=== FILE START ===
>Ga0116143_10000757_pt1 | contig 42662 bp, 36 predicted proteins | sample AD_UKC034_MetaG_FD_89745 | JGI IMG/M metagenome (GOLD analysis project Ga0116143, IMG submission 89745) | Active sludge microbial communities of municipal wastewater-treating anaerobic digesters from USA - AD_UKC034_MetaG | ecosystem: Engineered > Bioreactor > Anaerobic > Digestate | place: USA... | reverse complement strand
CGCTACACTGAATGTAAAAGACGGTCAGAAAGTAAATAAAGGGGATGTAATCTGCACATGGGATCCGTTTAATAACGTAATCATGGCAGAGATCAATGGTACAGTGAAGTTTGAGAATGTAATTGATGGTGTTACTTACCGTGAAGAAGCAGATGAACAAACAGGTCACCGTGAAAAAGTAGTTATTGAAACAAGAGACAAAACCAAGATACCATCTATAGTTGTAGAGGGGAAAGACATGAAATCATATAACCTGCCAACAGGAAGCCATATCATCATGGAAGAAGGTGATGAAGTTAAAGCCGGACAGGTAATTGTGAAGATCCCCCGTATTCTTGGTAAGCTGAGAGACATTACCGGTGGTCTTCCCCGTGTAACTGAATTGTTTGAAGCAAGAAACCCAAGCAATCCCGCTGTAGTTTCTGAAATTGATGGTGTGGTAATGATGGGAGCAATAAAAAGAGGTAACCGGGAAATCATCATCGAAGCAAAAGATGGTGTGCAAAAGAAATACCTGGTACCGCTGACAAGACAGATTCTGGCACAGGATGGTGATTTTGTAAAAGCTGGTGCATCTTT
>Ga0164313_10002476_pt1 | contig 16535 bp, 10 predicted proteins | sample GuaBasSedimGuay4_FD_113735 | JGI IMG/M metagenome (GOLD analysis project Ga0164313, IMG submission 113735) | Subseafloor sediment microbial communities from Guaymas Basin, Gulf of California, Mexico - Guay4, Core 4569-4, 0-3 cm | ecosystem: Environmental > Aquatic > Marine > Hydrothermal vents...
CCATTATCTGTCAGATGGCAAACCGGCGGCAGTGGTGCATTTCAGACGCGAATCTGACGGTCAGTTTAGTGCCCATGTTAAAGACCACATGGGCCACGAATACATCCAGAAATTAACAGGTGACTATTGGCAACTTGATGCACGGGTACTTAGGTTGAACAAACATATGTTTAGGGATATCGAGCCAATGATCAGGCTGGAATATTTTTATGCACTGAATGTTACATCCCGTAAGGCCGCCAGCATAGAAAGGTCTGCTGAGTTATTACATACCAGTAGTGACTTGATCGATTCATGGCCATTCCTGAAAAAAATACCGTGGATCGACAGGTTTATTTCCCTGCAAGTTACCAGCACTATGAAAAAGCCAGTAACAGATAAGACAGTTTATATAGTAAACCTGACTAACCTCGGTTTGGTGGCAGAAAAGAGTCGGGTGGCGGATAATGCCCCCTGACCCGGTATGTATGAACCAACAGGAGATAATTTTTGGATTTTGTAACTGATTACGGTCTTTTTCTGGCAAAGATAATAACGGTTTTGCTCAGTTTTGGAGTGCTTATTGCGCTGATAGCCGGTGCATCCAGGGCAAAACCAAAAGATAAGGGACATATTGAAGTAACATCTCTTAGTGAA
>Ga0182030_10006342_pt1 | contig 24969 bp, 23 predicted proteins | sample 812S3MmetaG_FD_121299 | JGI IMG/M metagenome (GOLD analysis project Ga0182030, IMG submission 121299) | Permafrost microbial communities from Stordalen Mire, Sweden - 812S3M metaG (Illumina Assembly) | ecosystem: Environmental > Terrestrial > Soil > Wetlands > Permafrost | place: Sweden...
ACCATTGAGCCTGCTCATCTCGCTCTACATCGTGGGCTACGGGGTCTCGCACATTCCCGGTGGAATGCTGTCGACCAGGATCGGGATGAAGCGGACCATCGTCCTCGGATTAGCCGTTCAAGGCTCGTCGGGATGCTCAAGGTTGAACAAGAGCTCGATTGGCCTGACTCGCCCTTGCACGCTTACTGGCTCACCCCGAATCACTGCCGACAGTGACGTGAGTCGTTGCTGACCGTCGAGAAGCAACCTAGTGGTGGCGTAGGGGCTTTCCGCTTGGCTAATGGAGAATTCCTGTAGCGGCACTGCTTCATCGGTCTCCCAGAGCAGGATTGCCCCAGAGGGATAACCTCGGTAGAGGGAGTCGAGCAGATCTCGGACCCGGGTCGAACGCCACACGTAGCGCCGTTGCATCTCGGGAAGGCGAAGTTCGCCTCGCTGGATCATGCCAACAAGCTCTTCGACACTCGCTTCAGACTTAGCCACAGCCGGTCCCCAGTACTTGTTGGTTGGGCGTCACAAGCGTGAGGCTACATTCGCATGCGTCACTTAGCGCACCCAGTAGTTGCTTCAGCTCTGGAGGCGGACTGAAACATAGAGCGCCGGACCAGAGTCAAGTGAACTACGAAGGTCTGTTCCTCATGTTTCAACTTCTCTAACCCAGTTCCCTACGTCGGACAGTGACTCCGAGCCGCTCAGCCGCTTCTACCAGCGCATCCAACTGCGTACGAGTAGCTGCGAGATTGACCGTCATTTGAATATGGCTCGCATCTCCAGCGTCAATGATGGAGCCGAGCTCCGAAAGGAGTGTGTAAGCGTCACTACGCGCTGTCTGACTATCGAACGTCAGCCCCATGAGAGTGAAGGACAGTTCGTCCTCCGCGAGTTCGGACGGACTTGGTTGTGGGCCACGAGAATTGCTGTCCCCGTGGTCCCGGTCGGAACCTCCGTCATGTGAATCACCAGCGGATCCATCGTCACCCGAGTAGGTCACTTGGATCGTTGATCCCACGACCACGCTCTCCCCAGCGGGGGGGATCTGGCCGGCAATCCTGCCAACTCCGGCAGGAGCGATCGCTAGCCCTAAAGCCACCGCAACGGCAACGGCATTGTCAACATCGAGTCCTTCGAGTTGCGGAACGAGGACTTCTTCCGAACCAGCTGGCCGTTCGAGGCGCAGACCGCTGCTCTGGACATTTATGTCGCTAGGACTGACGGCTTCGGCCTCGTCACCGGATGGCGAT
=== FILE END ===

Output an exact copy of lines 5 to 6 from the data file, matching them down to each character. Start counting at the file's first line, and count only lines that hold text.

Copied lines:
>Ga0182030_10006342_pt1 | contig 24969 bp, 23 predicted proteins | sample 812S3MmetaG_FD_121299 | JGI IMG/M metagenome (GOLD analysis project Ga0182030, IMG submission 121299) | Permafrost microbial communities from Stordalen Mire, Sweden - 812S3M metaG (Illumina Assembly) | ecosystem: Environmental > Terrestrial > Soil > Wetlands > Permafrost | place: Sweden...
ACCATTGAGCCTGCTCATCTCGCTCTACATCGTGGGCTACGGGGTCTCGCACATTCCCGGTGGAATGCTGTCGACCAGGATCGGGATGAAGCGGACCATCGTCCTCGGATTAGCCGTTCAAGGCTCGTCGGGATGCTCAAGGTTGAACAAGAGCTCGATTGGCCTGACTCGCCCTTGCACGCTTACTGGCTCACCCCGAATCACTGCCGACAGTGACGTGAGTCGTTGCTGACCGTCGAGAAGCAACCTAGTGGTGGCGTAGGGGCTTTCCGCTTGGCTAATGGAGAATTCCTGTAGCGGCACTGCTTCATCGGTCTCCCAGAGCAGGATTGCCCCAGAGGGATAACCTCGGTAGAGGGAGTCGAGCAGATCTCGGACCCGGGTCGAACGCCACACGTAGCGCCGTTGCATCTCGGGAAGGCGAAGTTCGCCTCGCTGGATCATGCCAACAAGCTCTTCGACACTCGCTTCAGACTTAGCCACAGCCGGTCCCCAGTACTTGTTGGTTGGGCGTCACAAGCGTGAGGCTACATTCGCATGCGTCACTTAGCGCACCCAGTAGTTGCTTCAGCTCTGGAGGCGGACTGAAACATAGAGCGCCGGACCAGAGTCAAGTGAACTACGAAGGTCTGTTCCTCATGTTTCAACTTCTCTAACCCAGTTCCCTACGTCGGACAGTGACTCCGAGCCGCTCAGCCGCTTCTACCAGCGCATCCAACTGCGTACGAGTAGCTGCGAGATTGACCGTCATTTGAATATGGCTCGCATCTCCAGCGTCAATGATGGAGCCGAGCTCCGAAAGGAGTGTGTAAGCGTCACTACGCGCTGTCTGACTATCGAACGTCAGCCCCATGAGAGTGAAGGACAGTTCGTCCTCCGCGAGTTCGGACGGACTTGGTTGTGGGCCACGAGAATTGCTGTCCCCGTGGTCCCGGTCGGAACCTCCGTCATGTGAATCACCAGCGGATCCATCGTCACCCGAGTAGGTCACTTGGATCGTTGATCCCACGACCACGCTCTCCCCAGCGGGGGGGATCTGGCCGGCAATCCTGCCAACTCCGGCAGGAGCGATCGCTAGCCCTAAAGCCACCGCAACGGCAACGGCATTGTCAACATCGAGTCCTTCGAGTTGCGGAACGAGGACTTCTTCCGAACCAGCTGGCCGTTCGAGGCGCAGACCGCTGCTCTGGACATTTATGTCGCTAGGACTGACGGCTTCGGCCTCGTCACCGGATGGCGAT